Communications in 2006.

5. NewWave Communications

Subscribers: 60,000

Owner: Pamlico Capital

Locations: Kentucky

Background: NewWave, based in Sikeston,
Mo., is run by cable pioneers the Gleason
family. It closed on a deal to purchase
Avenue Broadband (54,000 RGUs in Illinois
and Indiana) for $50.4 million earlier this
year. Possible suitors include privateequity
companies, smaller operators and
strategic players.

6. Broadstripe Communications

Subscribers: 80,000 to 90,000

Owner: Highland Capital

Locations: Maryland, Michigan, Washington,

Background: Broadstripe, formerly Millennium
Digital Media, filed for Chapter 11
bankruptcy protection in January 2009 and
hired New York telecom investment banker
DH Capital in May 2009 to place a value on
the company, according to bankrupt
cy-court documents. In August 2009, DH
Capital’s role grew into brokering the sale
of 14 Broadstripe systems in Washington
state and locating exit financing for
Broadstripe’s owner, Highland Capital.

7. En-Touch Communications

Subscribers: 17,000

Owner: Boston Ventures

Location: Houston

Background: Boston Ventures acquired
En-Touch, which offers cable service in
high-end condominiums and masterplanned
communities in the Houston
area, in 2006. Founded in 1996, En-Touch
offers broadband, telephone, cable TV
and security-alarm monitoring services. A
subsidiary, En-Touch Energy, also provides
electricity services.

8. OneLink Communications

Subscribers: 140,000

Owner: Crestview/MidOcean Partners

Locations: San Juan, Bayamon,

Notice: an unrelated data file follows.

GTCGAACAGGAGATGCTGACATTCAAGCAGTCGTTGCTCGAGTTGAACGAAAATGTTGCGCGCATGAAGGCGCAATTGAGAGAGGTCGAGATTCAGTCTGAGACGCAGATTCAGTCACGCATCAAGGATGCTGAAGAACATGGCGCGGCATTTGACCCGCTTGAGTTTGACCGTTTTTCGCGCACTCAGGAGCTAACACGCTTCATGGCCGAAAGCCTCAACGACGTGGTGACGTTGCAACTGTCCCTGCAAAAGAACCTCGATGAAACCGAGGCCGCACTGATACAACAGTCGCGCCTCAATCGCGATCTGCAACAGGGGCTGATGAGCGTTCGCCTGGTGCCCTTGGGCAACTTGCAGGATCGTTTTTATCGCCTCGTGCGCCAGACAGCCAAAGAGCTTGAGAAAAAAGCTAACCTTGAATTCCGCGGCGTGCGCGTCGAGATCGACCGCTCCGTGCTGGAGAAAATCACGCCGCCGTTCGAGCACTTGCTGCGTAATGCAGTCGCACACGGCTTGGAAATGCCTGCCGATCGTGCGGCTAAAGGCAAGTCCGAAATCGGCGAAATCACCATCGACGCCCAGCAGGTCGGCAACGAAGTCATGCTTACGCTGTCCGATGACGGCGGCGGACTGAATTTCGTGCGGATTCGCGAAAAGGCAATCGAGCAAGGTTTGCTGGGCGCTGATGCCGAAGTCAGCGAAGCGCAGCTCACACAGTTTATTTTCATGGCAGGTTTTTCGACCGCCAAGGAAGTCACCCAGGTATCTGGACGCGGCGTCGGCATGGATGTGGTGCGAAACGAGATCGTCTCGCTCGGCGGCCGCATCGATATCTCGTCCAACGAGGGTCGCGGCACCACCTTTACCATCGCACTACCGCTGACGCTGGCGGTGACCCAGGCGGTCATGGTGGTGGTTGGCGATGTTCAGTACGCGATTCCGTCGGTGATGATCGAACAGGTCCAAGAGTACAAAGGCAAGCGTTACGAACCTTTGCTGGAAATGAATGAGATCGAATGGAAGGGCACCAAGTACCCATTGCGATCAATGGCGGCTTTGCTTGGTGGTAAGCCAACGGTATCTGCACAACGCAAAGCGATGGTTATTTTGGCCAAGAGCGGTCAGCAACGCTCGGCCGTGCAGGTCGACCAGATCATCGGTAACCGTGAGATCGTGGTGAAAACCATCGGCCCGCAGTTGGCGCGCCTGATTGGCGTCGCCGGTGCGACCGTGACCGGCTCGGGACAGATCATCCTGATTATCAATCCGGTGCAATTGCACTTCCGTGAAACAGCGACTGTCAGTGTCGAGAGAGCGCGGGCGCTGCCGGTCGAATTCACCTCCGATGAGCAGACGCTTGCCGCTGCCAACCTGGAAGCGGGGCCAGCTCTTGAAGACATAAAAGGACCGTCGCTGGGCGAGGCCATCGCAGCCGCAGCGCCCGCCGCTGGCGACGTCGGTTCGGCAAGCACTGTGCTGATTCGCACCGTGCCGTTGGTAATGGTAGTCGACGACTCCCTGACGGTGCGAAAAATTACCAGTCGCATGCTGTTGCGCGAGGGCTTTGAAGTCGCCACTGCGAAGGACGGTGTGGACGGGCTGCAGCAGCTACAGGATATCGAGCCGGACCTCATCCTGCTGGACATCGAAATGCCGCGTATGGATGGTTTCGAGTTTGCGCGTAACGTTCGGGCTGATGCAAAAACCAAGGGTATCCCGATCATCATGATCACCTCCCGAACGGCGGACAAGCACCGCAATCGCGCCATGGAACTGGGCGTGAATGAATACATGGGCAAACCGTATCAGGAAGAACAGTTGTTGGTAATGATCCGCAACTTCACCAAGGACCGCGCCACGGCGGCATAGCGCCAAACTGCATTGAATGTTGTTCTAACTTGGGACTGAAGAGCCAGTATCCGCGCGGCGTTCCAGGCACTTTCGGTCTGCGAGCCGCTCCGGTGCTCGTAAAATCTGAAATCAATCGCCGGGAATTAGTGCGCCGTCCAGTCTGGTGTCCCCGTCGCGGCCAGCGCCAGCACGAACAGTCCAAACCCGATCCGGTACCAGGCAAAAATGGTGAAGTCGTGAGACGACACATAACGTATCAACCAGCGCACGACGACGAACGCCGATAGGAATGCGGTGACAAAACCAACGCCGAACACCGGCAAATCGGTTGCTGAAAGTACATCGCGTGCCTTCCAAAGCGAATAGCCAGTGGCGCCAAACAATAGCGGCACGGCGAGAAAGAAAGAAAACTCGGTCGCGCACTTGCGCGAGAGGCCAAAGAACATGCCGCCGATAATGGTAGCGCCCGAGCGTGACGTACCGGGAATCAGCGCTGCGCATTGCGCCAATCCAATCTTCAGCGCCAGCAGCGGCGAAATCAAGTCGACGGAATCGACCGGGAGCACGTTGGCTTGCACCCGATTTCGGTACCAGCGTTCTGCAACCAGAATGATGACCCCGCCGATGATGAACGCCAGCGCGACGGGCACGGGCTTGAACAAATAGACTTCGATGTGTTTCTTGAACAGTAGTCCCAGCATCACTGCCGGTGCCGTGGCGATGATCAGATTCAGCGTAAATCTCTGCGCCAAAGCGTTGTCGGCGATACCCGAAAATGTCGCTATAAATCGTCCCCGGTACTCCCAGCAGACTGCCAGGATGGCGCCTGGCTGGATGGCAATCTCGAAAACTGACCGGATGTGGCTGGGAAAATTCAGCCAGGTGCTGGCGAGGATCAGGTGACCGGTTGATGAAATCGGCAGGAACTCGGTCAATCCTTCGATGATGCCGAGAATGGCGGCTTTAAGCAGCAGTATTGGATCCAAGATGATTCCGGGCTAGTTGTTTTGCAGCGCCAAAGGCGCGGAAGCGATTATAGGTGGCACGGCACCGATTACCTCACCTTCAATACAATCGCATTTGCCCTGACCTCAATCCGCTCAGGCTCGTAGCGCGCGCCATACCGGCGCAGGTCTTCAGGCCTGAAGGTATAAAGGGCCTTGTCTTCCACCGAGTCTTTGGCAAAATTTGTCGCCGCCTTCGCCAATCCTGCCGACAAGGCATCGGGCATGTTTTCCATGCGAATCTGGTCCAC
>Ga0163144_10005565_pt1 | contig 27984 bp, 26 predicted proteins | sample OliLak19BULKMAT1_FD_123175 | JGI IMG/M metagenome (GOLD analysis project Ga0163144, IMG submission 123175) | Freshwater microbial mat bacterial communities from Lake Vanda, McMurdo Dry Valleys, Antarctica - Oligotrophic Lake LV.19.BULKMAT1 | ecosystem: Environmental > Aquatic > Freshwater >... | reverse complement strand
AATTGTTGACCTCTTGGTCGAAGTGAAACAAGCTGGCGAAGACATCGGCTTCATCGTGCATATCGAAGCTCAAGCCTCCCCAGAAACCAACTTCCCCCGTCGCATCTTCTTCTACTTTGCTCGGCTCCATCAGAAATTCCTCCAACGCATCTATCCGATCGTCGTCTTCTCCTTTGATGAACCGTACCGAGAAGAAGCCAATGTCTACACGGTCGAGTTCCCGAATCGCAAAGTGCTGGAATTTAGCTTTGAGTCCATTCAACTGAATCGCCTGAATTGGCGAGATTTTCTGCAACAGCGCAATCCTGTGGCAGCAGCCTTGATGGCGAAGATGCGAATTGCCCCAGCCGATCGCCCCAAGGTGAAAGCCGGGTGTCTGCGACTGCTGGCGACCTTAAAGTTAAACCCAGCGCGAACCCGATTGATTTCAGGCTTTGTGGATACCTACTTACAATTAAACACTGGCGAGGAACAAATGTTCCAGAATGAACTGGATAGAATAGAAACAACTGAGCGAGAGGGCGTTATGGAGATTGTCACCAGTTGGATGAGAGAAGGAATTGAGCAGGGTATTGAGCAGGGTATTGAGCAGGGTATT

Guaynabo, Trujillo Alto, Carolina, Toa
Baja, Toa Alta and Catano, Puerto Rico

Background: The largest cable operator in
Puerto Rico, OneLink was formerly owned
by Adelphia Communications, which sold it
as part of its overall bankruptcy in 2005.
OneLink offers high-speed Internet, telephony
and digital cable services.

9. Vision Communications

Subscribers: About 50,000

Owner: Boston Ventures

Locations: Louisiana

Background: Vision has been the incumbent
local-exchange carrier (ILEC) in Lafourche
Parish, La., since 1945. In 2003,
it purchased the cable company that overlaps
its local telecom network. Through its
ILEC and cable TV facilities, the company
delivers high-speed Internet (both DSL
and cable modems), digital and HD video,
residential voice, home-security monitoring,
and commercial voice and data service.

10. US Cable

Subscribers: 150,000 RGUs

Owners: Stephen Myers, Michael Anderson,

Locations: Minnesota, Missouri, Colorado,
Texas, New Mexico

Background: US Cable was formed in 1975
by Myers and Anderson, two former realestate
partners, and quickly expanded by
acquiring systems throughout the country.
In the 1990s, US Cable partnered
with Tele-Communications Inc., relinquishing
a 48% interest in the company
in exchange for 23,500 TCI customers.
That stake transferred to AT&T Broadband
after TCI sold out in 1999 and
fell into Comcast’s hands after its 2002
purchase of AT&T Broadband.

MUL_cover Story_5_9_11